It’s been my experience that clearly defined policy principles can galvanise reform.

Lynelle Briggs
Lynelle Briggs

Royal commissioner Lynelle Briggs told Counsel Assisting that policy principles were a related matter that should underpin all of the work done in aged care.

“It’s been my experience that clearly defined policy principles can galvanise reform. They are critical for leaders in articulating a future vision, and are a key litmus test for the successful implementation of reforms,” Ms Briggs told the hearing.

Ms Briggs said policy principles that have occurred to her over the course of the royal commission include that the new aged care system must:

  1. put people first and the needs of older people should drive aged care
  2. be equitable, giving older people fair and equal access to high quality aged care
  3. be effective and deliver the best possible outcomes for older people
  4. be ambitious and be the very best it can be, not simply seek minimum requirements
  5. be accountable, which means, open, honest, and answerable to older people, and the wider community for decisions, actions and consequences
  6. be sustainable and funded to the level necessary to ensure high quality aged care, and both the funding and design of the system must be resilient and enduring.

Ms Briggs said she saw policy principles as critical and welcomed the views of counsel assisting and other interested parties on the policy principles in submissions.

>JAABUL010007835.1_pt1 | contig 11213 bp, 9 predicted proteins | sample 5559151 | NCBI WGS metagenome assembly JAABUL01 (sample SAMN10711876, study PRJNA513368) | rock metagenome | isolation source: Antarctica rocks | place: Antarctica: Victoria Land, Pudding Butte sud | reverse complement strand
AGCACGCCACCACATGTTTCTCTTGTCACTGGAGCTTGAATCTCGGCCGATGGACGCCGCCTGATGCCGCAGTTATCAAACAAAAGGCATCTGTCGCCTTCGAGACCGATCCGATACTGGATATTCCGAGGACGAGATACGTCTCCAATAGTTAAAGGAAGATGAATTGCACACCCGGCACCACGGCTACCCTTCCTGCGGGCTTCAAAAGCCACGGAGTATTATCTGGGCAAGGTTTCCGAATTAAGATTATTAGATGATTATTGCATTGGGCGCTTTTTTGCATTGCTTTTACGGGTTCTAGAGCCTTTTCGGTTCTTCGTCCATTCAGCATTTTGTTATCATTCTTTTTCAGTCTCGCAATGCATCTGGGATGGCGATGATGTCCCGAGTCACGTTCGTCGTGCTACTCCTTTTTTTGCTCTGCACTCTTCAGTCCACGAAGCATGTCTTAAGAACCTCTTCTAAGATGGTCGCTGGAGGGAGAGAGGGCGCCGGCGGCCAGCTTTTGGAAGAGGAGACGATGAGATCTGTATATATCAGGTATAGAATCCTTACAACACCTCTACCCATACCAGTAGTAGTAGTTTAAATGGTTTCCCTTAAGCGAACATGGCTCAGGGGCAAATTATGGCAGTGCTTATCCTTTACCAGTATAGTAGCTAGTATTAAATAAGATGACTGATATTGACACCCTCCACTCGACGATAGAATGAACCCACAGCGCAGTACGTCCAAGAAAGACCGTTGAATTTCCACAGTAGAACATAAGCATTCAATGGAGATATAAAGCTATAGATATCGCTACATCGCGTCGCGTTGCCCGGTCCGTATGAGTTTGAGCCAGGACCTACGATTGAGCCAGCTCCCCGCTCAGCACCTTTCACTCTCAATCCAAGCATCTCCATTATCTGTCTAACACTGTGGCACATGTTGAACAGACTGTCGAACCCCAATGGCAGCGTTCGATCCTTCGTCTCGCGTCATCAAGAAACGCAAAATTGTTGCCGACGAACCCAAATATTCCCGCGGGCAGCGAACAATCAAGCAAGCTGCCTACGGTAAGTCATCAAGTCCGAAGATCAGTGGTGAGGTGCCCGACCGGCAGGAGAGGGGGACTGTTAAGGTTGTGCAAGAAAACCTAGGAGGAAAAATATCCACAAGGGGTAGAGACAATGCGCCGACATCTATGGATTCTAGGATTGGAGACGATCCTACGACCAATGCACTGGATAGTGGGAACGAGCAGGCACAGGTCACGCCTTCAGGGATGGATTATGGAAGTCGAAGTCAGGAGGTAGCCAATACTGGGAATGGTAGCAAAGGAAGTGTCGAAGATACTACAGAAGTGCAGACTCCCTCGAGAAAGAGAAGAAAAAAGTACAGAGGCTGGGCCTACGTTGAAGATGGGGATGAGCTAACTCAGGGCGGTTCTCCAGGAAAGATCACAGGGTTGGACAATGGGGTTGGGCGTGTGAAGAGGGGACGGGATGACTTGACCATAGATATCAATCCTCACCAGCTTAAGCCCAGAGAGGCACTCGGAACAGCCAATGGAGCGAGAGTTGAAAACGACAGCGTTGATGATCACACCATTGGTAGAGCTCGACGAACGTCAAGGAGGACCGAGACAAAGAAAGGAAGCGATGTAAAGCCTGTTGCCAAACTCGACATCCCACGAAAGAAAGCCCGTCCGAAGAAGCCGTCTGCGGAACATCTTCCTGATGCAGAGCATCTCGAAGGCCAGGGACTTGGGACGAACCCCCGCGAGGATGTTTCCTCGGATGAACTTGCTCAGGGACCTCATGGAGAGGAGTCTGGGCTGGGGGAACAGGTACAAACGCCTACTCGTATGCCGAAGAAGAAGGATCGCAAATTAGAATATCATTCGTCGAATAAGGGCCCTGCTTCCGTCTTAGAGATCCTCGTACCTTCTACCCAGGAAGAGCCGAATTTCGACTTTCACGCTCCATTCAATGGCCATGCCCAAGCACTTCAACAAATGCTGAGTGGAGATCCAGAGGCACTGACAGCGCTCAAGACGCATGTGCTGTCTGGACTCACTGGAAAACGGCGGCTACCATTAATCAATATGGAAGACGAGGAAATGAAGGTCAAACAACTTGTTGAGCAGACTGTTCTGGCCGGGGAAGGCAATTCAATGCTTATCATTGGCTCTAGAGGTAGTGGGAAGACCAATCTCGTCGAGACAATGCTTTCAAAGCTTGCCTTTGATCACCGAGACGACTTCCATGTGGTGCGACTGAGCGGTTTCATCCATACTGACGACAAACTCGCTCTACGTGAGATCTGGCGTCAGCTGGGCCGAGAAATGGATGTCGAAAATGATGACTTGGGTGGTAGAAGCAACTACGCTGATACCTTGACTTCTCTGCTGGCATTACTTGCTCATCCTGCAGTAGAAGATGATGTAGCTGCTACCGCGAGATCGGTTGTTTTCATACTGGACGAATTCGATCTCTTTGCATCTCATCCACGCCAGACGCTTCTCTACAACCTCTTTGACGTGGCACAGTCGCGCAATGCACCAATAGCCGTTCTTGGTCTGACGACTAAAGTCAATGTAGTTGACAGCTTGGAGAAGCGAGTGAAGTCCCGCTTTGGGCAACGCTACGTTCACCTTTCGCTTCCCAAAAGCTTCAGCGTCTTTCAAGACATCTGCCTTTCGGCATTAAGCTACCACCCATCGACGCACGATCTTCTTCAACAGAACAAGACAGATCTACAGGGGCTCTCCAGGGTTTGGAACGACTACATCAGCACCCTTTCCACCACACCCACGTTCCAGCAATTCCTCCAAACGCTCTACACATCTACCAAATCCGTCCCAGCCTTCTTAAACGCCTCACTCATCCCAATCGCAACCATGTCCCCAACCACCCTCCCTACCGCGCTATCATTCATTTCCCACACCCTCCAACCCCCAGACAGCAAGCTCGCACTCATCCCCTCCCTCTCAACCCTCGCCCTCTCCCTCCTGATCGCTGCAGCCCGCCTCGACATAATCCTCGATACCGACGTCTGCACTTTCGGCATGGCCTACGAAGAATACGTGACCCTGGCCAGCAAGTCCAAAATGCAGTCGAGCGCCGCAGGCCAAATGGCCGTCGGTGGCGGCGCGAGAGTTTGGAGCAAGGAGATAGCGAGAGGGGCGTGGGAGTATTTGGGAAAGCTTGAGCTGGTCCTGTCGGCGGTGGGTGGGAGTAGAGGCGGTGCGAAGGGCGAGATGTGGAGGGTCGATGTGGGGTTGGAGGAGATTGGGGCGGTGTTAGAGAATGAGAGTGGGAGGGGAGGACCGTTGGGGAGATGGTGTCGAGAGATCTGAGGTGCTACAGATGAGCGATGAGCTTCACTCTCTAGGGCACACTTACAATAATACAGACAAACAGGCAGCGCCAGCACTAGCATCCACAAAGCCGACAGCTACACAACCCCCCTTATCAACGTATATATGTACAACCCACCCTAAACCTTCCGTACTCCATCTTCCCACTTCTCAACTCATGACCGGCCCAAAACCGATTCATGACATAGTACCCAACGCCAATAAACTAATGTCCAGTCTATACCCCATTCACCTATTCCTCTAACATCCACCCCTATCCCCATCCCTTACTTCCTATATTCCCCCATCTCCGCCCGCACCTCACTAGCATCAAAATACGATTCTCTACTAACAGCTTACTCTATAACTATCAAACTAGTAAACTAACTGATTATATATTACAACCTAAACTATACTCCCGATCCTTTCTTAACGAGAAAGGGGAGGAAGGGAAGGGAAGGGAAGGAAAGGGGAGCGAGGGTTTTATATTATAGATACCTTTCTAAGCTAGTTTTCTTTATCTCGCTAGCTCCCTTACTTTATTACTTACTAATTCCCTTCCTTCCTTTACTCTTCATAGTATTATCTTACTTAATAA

RC seeking final submissions

Tomorrow’s hearing will include more information on the submissions the royal commissioners are seeking including what should be submitted and by when.

Other recommendations

Other recommendations to be presented by Counsel Assisting on Thursday and Friday include:

  • a new aged care program that combines all current programs into one with a common set of eligibility criteria, single assessment process, entitlement to support as assessed and certainty of funding based on need
  • allied health care included in residential care
  • a dementia support pathway
  • regulation of the use of chemical and physical restraints in residential aged care including provisions to expose the provider to a civil penalty if breached
  • expanding the suite of quality indicators in residential aged care and implementing reporting and benchmarking of provider performance against the quality indicators
  • the development of an aged care national minimum dataset
  • improving the design of aged care accommodation include small home models
  • getting young people out of residential aged care facilities
  • fund approved funding residential aged care through a casemix classification system, such as the Australian National Aged Care Classification (AN-ACC) model
  • enablement incentives incorporated into the rules, principles and funding eligibility for residential aged care
  • establishment of enforceable prudential standards
  • requirements for providers to report outsourced care arrangements
  • greater weight attached to the consumer experience
  • a better complaints process
  • a star ratings system based on objective and measurable indicators that allow older people and their families compare quality and safety performance of providers.

Access Counsel Assisting submissions here.